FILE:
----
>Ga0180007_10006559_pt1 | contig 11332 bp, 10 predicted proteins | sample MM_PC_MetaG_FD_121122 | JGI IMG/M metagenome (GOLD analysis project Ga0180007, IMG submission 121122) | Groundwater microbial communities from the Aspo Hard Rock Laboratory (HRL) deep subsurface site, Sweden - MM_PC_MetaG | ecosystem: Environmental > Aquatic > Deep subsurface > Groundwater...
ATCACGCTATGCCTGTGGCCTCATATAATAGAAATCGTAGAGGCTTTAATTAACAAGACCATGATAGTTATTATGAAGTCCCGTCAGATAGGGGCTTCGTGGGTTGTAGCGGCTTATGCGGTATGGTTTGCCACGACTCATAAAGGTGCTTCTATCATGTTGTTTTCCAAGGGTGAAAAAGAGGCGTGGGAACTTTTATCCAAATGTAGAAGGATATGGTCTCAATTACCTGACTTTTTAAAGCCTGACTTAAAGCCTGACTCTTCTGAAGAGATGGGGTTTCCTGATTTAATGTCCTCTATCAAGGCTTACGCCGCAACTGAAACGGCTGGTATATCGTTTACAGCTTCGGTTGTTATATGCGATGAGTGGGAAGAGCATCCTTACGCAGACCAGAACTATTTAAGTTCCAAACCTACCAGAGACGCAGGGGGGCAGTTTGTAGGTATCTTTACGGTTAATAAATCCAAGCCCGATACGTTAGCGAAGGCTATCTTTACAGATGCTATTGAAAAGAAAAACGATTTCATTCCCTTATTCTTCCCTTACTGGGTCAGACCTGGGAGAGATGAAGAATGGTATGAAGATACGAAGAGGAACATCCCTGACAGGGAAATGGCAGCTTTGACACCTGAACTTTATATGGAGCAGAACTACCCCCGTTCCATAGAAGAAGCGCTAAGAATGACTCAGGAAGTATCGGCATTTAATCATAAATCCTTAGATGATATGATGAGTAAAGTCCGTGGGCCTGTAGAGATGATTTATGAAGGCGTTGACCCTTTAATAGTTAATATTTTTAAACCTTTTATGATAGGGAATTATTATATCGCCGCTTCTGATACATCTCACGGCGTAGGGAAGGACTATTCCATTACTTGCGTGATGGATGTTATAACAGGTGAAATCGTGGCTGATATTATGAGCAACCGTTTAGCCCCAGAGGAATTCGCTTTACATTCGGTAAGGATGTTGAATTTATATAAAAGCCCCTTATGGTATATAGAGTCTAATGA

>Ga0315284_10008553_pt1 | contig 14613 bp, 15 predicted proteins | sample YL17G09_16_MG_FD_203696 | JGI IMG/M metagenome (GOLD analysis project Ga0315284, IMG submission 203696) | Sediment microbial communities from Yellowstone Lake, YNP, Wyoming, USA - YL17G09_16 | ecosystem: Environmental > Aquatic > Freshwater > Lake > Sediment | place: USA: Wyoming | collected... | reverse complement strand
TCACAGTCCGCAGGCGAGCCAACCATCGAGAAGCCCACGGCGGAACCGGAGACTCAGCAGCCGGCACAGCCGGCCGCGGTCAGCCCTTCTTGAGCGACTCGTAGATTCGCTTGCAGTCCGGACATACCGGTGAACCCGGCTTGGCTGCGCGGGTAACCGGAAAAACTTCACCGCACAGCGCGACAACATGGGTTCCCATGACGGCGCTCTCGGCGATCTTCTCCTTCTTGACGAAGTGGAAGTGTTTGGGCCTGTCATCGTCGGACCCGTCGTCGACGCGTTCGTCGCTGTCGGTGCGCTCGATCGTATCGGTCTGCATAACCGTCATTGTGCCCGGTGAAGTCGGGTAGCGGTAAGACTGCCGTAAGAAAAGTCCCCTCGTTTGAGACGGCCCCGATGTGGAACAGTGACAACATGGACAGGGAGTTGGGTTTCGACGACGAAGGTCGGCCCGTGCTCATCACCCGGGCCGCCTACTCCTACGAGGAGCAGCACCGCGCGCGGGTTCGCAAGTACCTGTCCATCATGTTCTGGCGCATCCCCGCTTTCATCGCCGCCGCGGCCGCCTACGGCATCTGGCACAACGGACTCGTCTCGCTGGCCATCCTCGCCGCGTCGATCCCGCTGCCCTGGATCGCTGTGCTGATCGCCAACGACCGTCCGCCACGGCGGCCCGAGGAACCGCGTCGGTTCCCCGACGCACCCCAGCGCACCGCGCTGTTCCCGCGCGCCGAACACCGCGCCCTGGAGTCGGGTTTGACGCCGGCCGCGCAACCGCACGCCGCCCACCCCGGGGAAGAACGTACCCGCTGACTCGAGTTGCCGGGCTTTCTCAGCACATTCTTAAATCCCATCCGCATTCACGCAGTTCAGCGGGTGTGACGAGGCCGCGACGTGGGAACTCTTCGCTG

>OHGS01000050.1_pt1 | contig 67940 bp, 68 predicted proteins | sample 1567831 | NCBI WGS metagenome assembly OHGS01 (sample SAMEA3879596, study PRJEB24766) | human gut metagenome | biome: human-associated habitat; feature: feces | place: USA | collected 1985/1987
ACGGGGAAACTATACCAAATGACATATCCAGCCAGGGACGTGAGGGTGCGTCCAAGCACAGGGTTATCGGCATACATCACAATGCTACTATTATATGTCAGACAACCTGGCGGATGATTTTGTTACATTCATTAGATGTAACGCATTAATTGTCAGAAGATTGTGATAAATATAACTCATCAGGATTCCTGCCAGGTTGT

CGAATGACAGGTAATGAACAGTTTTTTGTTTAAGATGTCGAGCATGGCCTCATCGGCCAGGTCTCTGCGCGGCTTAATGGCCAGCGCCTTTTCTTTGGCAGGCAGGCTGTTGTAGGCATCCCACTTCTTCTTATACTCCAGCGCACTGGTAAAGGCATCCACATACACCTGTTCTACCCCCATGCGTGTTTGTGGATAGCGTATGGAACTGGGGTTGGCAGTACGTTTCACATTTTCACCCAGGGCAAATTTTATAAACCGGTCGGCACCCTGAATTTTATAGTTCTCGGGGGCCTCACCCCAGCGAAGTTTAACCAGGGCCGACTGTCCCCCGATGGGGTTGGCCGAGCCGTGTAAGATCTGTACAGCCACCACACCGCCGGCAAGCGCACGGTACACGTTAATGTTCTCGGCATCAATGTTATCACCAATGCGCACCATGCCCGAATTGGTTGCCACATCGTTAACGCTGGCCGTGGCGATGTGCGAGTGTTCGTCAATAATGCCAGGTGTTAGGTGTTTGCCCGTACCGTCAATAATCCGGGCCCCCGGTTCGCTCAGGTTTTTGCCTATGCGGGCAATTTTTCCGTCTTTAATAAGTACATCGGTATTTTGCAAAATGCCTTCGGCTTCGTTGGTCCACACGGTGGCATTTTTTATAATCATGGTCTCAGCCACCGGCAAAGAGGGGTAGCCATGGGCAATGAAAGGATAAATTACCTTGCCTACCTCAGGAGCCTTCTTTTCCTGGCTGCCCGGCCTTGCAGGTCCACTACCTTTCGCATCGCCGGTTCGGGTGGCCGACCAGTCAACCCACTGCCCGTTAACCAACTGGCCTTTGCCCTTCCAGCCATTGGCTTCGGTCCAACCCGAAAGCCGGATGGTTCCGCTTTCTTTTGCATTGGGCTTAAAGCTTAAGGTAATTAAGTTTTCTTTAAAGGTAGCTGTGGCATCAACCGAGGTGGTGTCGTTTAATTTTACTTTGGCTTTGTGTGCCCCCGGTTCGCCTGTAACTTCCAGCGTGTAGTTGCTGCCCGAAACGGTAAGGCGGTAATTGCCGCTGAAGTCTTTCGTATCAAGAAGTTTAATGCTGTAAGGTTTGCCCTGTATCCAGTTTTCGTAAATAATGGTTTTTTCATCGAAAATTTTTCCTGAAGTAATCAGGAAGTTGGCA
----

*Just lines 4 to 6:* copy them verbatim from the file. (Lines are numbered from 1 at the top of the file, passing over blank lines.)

TCACAGTCCGCAGGCGAGCCAACCATCGAGAAGCCCACGGCGGAACCGGAGACTCAGCAGCCGGCACAGCCGGCCGCGGTCAGCCCTTCTTGAGCGACTCGTAGATTCGCTTGCAGTCCGGACATACCGGTGAACCCGGCTTGGCTGCGCGGGTAACCGGAAAAACTTCACCGCACAGCGCGACAACATGGGTTCCCATGACGGCGCTCTCGGCGATCTTCTCCTTCTTGACGAAGTGGAAGTGTTTGGGCCTGTCATCGTCGGACCCGTCGTCGACGCGTTCGTCGCTGTCGGTGCGCTCGATCGTATCGGTCTGCATAACCGTCATTGTGCCCGGTGAAGTCGGGTAGCGGTAAGACTGCCGTAAGAAAAGTCCCCTCGTTTGAGACGGCCCCGATGTGGAACAGTGACAACATGGACAGGGAGTTGGGTTTCGACGACGAAGGTCGGCCCGTGCTCATCACCCGGGCCGCCTACTCCTACGAGGAGCAGCACCGCGCGCGGGTTCGCAAGTACCTGTCCATCATGTTCTGGCGCATCCCCGCTTTCATCGCCGCCGCGGCCGCCTACGGCATCTGGCACAACGGACTCGTCTCGCTGGCCATCCTCGCCGCGTCGATCCCGCTGCCCTGGATCGCTGTGCTGATCGCCAACGACCGTCCGCCACGGCGGCCCGAGGAACCGCGTCGGTTCCCCGACGCACCCCAGCGCACCGCGCTGTTCCCGCGCGCCGAACACCGCGCCCTGGAGTCGGGTTTGACGCCGGCCGCGCAACCGCACGCCGCCCACCCCGGGGAAGAACGTACCCGCTGACTCGAGTTGCCGGGCTTTCTCAGCACATTCTTAAATCCCATCCGCATTCACGCAGTTCAGCGGGTGTGACGAGGCCGCGACGTGGGAACTCTTCGCTG

>OHGS01000050.1_pt1 | contig 67940 bp, 68 predicted proteins | sample 1567831 | NCBI WGS metagenome assembly OHGS01 (sample SAMEA3879596, study PRJEB24766) | human gut metagenome | biome: human-associated habitat; feature: feces | place: USA | collected 1985/1987
ACGGGGAAACTATACCAAATGACATATCCAGCCAGGGACGTGAGGGTGCGTCCAAGCACAGGGTTATCGGCATACATCACAATGCTACTATTATATGTCAGACAACCTGGCGGATGATTTTGTTACATTCATTAGATGTAACGCATTAATTGTCAGAAGATTGTGATAAATATAACTCATCAGGATTCCTGCCAGGTTGT